Ahmedabad: The Congress party in Gujarat is a party with a death wish.
There can’t be a better description for a political entity that loses as many as 200 seats in elections to various local bodies even before the first ballot is cast. Some seats were lost because the nominations were rejected, more were lost because the candidates themselves withdrew their papers at the eleventh hour.
And at some places – besides these 200 – candidates with the party’s mandates couldn’t file papers for they had been replaced at the last moment. In a few cases, such shortchanged candidates raised monetary allegations.
So, Tuesday’s results of elections to municipal corporations of six key cities of Gujarat, including Ahmedabad, Vadodara, Surat, Rajkot, Bhavnagar and Jamnagar, are not an ode to the Aam Aadmi Party (AAP) and the AIMIM’s entry into Gujarat but an obituary for the Congress.
The numbers speak: The BJP improved its 2015 tally of 389 seats out of total 572 to as many as 483 out of 576 this time, while the Congress nosedived from 174 seats in 2015 to 55 in 2021.
Albeit, for argument’s sake, the urban conglomerates of Gujarat could scarcely identify themselves with the Congress. And polling for 31 district panchayats, 231 taluka (tehsil) panchayats and 81 municipalities (peri-urban areas) are still to take place on February 28. But then the lost 200 seats include many from these local bodies too.
The Congress was never as badly off during the 15-25 years of the BJP’s continuous rule in these municipal corporations as now. Except Ahmedabad and Jamnagar, the party could not cross even the single digit anywhere and it scored a zero in Surat.
The Aam Aadmi Party (AAP) came to Gujarat, claiming to be an alternative to both the BJP and the Congress, while the All India Majlis-e-Ittehad-ul-Muslimeen (AIMIM) ambled in asking what had the Congress done for the Muslims. The Congress dismissed both as B-teams of the BJP and both retorted that it was the former that facilitated BJP’s consecutive victories from 1995 onwards and that they had just arrived.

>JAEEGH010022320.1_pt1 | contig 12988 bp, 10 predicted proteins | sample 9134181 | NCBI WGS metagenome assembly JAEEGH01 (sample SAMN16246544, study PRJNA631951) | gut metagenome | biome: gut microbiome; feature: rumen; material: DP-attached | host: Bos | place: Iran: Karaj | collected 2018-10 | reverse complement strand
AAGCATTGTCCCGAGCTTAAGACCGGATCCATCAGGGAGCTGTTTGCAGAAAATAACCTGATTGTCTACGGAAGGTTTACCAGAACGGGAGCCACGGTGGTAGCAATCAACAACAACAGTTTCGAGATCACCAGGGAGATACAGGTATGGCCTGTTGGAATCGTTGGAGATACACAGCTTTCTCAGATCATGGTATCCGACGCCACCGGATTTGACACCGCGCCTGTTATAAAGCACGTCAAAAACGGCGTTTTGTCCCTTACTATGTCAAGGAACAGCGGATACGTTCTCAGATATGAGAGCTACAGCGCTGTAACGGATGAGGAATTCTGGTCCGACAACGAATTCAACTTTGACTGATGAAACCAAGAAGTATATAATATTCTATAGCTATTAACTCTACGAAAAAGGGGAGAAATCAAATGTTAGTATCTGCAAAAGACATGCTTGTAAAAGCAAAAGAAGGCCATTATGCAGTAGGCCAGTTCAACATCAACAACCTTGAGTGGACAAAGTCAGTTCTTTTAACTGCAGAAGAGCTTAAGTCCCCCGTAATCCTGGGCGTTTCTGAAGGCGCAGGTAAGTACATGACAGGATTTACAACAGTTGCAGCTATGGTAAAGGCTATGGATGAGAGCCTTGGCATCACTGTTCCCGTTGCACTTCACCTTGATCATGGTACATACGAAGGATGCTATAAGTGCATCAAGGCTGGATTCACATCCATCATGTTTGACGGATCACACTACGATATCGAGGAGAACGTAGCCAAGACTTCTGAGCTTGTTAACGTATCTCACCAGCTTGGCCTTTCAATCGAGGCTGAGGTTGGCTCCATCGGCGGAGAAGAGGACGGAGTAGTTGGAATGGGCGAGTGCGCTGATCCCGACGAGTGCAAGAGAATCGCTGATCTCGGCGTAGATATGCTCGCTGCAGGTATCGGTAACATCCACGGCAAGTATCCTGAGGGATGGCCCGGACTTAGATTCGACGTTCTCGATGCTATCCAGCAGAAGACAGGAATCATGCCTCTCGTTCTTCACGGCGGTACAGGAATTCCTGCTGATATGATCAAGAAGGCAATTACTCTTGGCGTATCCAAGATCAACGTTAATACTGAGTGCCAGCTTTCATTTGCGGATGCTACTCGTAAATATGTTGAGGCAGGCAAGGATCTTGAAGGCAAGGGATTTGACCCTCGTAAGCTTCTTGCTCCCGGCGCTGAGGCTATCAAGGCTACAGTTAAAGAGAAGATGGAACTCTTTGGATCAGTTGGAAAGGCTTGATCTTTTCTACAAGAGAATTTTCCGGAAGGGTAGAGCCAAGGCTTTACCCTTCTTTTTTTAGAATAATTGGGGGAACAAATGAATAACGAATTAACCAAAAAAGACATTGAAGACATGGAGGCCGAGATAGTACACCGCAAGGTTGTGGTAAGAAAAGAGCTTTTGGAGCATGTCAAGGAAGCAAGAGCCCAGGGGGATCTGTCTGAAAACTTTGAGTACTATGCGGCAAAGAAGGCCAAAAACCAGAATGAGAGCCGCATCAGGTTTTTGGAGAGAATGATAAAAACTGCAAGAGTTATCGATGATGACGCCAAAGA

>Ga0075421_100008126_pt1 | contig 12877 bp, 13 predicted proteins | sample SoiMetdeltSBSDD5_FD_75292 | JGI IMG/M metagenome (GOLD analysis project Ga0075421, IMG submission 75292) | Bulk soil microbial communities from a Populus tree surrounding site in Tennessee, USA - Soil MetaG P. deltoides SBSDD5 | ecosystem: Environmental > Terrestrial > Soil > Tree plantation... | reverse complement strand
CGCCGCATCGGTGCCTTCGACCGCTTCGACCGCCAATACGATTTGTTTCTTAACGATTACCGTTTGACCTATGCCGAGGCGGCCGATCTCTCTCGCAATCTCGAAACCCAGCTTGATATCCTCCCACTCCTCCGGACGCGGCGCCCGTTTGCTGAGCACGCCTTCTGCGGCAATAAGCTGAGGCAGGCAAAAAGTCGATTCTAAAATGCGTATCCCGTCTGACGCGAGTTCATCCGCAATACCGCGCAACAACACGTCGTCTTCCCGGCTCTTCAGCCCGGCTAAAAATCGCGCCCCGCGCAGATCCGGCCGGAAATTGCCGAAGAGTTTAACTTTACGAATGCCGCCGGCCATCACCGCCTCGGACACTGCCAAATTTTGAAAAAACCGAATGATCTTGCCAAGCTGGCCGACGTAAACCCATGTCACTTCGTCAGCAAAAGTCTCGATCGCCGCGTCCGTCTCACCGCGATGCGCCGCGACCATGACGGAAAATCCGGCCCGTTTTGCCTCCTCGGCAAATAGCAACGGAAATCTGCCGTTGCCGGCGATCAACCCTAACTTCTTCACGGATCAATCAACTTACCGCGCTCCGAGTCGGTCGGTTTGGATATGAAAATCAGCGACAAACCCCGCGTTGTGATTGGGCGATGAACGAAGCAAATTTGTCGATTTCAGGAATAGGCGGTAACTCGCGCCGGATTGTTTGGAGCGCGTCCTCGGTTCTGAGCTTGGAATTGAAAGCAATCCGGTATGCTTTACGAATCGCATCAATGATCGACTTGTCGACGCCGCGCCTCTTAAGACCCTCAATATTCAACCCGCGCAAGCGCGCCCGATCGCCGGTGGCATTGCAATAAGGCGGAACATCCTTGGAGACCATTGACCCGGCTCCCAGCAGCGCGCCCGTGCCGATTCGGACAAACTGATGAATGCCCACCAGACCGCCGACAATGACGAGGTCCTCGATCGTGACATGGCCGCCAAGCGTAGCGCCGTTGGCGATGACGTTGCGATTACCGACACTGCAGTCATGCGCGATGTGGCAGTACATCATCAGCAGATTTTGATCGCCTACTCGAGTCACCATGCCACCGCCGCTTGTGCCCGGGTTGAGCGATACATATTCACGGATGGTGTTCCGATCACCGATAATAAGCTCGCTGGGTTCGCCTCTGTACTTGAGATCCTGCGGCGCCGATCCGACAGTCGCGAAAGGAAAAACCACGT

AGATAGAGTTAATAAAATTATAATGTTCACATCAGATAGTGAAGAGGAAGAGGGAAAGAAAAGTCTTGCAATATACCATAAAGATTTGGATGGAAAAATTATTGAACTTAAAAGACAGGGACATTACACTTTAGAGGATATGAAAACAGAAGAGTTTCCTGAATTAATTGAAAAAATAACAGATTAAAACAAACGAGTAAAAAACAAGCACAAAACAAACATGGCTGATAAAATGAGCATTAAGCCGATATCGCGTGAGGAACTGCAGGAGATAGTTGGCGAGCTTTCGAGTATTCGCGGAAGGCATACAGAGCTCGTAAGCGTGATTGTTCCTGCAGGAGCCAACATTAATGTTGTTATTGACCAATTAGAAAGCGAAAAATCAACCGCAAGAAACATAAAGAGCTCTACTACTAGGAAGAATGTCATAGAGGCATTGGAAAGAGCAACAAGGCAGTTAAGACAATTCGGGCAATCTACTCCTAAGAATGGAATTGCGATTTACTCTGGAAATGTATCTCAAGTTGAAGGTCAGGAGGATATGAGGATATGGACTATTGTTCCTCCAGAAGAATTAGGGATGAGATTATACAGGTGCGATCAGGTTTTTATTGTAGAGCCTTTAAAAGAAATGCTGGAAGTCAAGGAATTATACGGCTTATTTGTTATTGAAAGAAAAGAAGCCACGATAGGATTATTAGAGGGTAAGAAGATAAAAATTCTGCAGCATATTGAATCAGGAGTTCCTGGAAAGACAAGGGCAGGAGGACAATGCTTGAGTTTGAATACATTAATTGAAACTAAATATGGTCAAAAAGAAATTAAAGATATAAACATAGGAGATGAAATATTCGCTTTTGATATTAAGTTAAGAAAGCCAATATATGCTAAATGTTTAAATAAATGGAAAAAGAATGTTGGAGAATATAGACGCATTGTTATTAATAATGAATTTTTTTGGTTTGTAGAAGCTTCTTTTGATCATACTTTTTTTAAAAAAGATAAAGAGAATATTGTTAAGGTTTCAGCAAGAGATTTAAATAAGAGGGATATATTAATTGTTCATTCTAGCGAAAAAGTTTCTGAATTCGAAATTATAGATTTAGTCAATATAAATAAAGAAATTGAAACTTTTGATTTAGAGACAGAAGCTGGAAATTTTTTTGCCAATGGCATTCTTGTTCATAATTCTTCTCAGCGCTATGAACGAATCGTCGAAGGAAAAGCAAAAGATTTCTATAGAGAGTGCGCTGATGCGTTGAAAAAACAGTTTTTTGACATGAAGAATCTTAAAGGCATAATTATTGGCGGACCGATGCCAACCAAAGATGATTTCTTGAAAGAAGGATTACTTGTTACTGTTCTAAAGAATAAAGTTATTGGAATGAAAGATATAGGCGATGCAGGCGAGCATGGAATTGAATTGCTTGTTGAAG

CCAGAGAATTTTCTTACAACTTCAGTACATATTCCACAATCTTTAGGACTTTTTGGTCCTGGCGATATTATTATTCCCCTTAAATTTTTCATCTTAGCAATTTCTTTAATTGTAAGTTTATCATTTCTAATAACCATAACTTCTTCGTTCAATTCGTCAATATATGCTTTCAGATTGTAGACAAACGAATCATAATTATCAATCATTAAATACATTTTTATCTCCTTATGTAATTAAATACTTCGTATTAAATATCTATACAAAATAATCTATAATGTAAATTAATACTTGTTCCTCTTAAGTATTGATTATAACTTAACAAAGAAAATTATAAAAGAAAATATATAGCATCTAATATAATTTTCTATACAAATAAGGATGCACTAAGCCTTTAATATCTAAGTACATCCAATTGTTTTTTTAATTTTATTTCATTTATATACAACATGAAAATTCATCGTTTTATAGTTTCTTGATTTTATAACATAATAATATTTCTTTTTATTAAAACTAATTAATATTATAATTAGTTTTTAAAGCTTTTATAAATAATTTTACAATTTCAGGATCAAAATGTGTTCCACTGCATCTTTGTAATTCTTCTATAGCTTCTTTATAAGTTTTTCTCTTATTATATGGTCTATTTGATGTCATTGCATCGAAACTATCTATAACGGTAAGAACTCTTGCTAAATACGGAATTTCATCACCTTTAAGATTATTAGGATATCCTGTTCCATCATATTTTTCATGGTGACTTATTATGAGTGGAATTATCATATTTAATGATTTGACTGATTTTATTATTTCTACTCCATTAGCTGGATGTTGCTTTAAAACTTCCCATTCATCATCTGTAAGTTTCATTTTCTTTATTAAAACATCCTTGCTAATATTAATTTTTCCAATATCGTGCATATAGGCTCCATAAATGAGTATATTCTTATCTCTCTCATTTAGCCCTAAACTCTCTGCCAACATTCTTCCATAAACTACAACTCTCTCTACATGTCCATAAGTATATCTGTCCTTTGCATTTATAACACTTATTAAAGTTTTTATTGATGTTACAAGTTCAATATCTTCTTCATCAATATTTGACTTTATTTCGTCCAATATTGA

Not to be left behind, the Bahujan Samaj Party (BSP) too registered three victories in Jamnagar though this was on the strength of the individuals and not by the party’s design per se.
While there may be empirical evidence to substantiate the B-team allegation on Asaduddin Owaisi’s party, AAP indeed emerged as a serious contender.
The AAP scored a zero in five municipal corporations, but Arvind Kejriwal’s dispensation enforced a zero on the Congress in Surat by walking away with as many as 27 seats. This is the home town of Gujarat BJP president and Navsari MP C.R. Paatil.
Right from day one when the party was the first to declare its candidates in January to when it announced its manifesto, which it calls a guarantee card, along with a report card on the issues it had raised in the past, it was clear the party had done its homework well.
The AAP did not suddenly discover Gujarat during the last two months, it had been quietly raising a variety of issues since 2017-2018 in various cities. A key reason for its performance in Surat – it is now the main opposition party in the municipal corporation – was that it exposed as many as 170 scams of varying degrees in the civic body.
In every city, it spoke of hyperlocal nitty-gritty issues with details of lanes and bylanes in its promises, and produced evidence to point to issues it had been raising in the civic bodies in the past.
It isn’t without reason that AAP’s youngest winner in Surat is a 22-year-old woman, who has just started out as an actress in a Gujarati film, Taari Maari Dosti, and has featured in 50-odd Gujarati remix songs. She defeated a sitting BJP corporator by over 12,000 votes in a Purna (West) ward, taking some 23,000 votes.
A key factor in Surat, which again reflects the Congress’s self-goal tendencies, was the disenchantment of the Patidar Anamat Andolan Samiti (PAAS) from the party after it gave a short shrift to its members and serious contenders in distributing party tickets.
This, despite the fact that Hardik Patel was the founding convenor of PAAS and Surat’s Patidar-dominated eastern areas were the epicentre of his Patidar agitation in 2015. As a result, the PAAS threw its lot behind the AAP and the latter ensured that their members get party tickets for the polls. The frustration could be measured by the fact that some PAAS members who got Congress tickets withdrew at the eleventh hour to protest against the “injustice” to the Patels, even with Hardik Patel inside.
This also explains why a bulk of the AAP seats have come from areas like Varachha, Mota Varachha, Katargam, Ashwanikumar and the like with heavy domination of the Patidars from Saurashtra region.